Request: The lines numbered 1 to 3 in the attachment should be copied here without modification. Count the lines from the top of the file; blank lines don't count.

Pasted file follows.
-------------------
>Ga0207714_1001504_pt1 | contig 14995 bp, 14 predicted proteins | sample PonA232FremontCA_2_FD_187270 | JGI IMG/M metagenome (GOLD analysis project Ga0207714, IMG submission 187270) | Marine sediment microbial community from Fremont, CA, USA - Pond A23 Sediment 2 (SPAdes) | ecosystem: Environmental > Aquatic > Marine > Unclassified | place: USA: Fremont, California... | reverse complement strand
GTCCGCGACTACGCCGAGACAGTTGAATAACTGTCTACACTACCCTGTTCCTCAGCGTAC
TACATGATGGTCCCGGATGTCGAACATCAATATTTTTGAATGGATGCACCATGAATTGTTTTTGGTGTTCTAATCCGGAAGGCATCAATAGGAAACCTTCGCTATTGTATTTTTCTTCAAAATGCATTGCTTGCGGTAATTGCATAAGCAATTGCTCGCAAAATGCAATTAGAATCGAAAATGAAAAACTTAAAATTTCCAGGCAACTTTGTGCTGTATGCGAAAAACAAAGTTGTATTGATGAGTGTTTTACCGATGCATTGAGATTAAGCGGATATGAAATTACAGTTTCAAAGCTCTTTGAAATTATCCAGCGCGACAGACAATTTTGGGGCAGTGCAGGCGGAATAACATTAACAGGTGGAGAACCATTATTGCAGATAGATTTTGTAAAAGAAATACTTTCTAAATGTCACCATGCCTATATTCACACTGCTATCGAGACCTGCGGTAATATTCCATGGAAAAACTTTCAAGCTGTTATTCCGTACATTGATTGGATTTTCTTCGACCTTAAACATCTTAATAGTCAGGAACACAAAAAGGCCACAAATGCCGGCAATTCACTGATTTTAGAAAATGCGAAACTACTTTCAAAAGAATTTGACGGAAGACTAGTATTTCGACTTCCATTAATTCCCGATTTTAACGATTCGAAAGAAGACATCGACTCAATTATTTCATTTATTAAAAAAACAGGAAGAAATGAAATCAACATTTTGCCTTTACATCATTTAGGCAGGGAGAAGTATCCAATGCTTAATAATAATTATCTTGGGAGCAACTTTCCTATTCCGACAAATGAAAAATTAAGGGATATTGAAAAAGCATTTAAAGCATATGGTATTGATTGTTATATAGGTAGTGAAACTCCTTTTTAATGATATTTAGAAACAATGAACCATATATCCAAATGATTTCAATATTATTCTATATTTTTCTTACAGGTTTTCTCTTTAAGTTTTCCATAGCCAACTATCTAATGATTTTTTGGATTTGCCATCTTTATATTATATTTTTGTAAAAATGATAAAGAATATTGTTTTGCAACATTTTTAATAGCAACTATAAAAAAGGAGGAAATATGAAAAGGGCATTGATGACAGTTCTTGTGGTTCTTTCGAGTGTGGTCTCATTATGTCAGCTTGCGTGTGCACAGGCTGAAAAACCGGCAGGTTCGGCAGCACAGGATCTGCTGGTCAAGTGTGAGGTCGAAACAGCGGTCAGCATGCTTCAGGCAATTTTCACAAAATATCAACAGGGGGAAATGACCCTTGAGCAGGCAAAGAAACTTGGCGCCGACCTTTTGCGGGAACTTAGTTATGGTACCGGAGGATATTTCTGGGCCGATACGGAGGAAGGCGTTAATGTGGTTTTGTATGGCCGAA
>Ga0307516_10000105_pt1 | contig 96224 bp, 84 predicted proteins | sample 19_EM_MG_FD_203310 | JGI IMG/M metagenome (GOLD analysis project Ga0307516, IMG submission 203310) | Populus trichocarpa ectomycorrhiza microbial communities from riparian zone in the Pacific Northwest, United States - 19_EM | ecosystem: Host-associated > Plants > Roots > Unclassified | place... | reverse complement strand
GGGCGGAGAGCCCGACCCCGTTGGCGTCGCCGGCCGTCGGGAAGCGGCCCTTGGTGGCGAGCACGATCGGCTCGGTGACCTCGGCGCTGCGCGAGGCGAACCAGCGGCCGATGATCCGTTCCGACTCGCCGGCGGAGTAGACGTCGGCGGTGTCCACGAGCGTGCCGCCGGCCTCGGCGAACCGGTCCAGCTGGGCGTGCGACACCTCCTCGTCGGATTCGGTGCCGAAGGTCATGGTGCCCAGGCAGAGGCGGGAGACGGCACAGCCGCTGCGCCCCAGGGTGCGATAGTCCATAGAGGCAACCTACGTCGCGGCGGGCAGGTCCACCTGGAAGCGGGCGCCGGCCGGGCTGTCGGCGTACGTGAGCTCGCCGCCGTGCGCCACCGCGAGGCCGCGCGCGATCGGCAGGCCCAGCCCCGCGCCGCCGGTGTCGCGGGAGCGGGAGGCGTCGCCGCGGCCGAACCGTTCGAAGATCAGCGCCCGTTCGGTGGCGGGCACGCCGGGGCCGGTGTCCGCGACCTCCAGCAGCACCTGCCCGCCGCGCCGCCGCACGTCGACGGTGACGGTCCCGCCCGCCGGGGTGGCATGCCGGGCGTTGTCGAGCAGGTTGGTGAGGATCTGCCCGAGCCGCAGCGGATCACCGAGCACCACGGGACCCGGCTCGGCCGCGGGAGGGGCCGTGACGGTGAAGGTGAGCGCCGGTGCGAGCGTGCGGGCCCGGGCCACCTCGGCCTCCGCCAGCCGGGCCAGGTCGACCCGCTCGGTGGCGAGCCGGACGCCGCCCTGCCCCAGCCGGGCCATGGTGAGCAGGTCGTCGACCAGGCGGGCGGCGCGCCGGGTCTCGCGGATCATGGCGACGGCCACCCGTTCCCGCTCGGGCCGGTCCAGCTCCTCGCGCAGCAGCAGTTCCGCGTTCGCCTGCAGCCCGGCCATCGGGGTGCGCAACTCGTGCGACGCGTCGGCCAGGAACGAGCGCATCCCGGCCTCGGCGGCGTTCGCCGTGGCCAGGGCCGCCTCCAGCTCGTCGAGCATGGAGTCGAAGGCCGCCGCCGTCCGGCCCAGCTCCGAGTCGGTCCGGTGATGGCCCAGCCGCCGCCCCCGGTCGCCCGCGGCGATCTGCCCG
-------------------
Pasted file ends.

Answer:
>Ga0207714_1001504_pt1 | contig 14995 bp, 14 predicted proteins | sample PonA232FremontCA_2_FD_187270 | JGI IMG/M metagenome (GOLD analysis project Ga0207714, IMG submission 187270) | Marine sediment microbial community from Fremont, CA, USA - Pond A23 Sediment 2 (SPAdes) | ecosystem: Environmental > Aquatic > Marine > Unclassified | place: USA: Fremont, California... | reverse complement strand
GTCCGCGACTACGCCGAGACAGTTGAATAACTGTCTACACTACCCTGTTCCTCAGCGTAC
TACATGATGGTCCCGGATGTCGAACATCAATATTTTTGAATGGATGCACCATGAATTGTTTTTGGTGTTCTAATCCGGAAGGCATCAATAGGAAACCTTCGCTATTGTATTTTTCTTCAAAATGCATTGCTTGCGGTAATTGCATAAGCAATTGCTCGCAAAATGCAATTAGAATCGAAAATGAAAAACTTAAAATTTCCAGGCAACTTTGTGCTGTATGCGAAAAACAAAGTTGTATTGATGAGTGTTTTACCGATGCATTGAGATTAAGCGGATATGAAATTACAGTTTCAAAGCTCTTTGAAATTATCCAGCGCGACAGACAATTTTGGGGCAGTGCAGGCGGAATAACATTAACAGGTGGAGAACCATTATTGCAGATAGATTTTGTAAAAGAAATACTTTCTAAATGTCACCATGCCTATATTCACACTGCTATCGAGACCTGCGGTAATATTCCATGGAAAAACTTTCAAGCTGTTATTCCGTACATTGATTGGATTTTCTTCGACCTTAAACATCTTAATAGTCAGGAACACAAAAAGGCCACAAATGCCGGCAATTCACTGATTTTAGAAAATGCGAAACTACTTTCAAAAGAATTTGACGGAAGACTAGTATTTCGACTTCCATTAATTCCCGATTTTAACGATTCGAAAGAAGACATCGACTCAATTATTTCATTTATTAAAAAAACAGGAAGAAATGAAATCAACATTTTGCCTTTACATCATTTAGGCAGGGAGAAGTATCCAATGCTTAATAATAATTATCTTGGGAGCAACTTTCCTATTCCGACAAATGAAAAATTAAGGGATATTGAAAAAGCATTTAAAGCATATGGTATTGATTGTTATATAGGTAGTGAAACTCCTTTTTAATGATATTTAGAAACAATGAACCATATATCCAAATGATTTCAATATTATTCTATATTTTTCTTACAGGTTTTCTCTTTAAGTTTTCCATAGCCAACTATCTAATGATTTTTTGGATTTGCCATCTTTATATTATATTTTTGTAAAAATGATAAAGAATATTGTTTTGCAACATTTTTAATAGCAACTATAAAAAAGGAGGAAATATGAAAAGGGCATTGATGACAGTTCTTGTGGTTCTTTCGAGTGTGGTCTCATTATGTCAGCTTGCGTGTGCACAGGCTGAAAAACCGGCAGGTTCGGCAGCACAGGATCTGCTGGTCAAGTGTGAGGTCGAAACAGCGGTCAGCATGCTTCAGGCAATTTTCACAAAATATCAACAGGGGGAAATGACCCTTGAGCAGGCAAAGAAACTTGGCGCCGACCTTTTGCGGGAACTTAGTTATGGTACCGGAGGATATTTCTGGGCCGATACGGAGGAAGGCGTTAATGTGGTTTTGTATGGCCGAA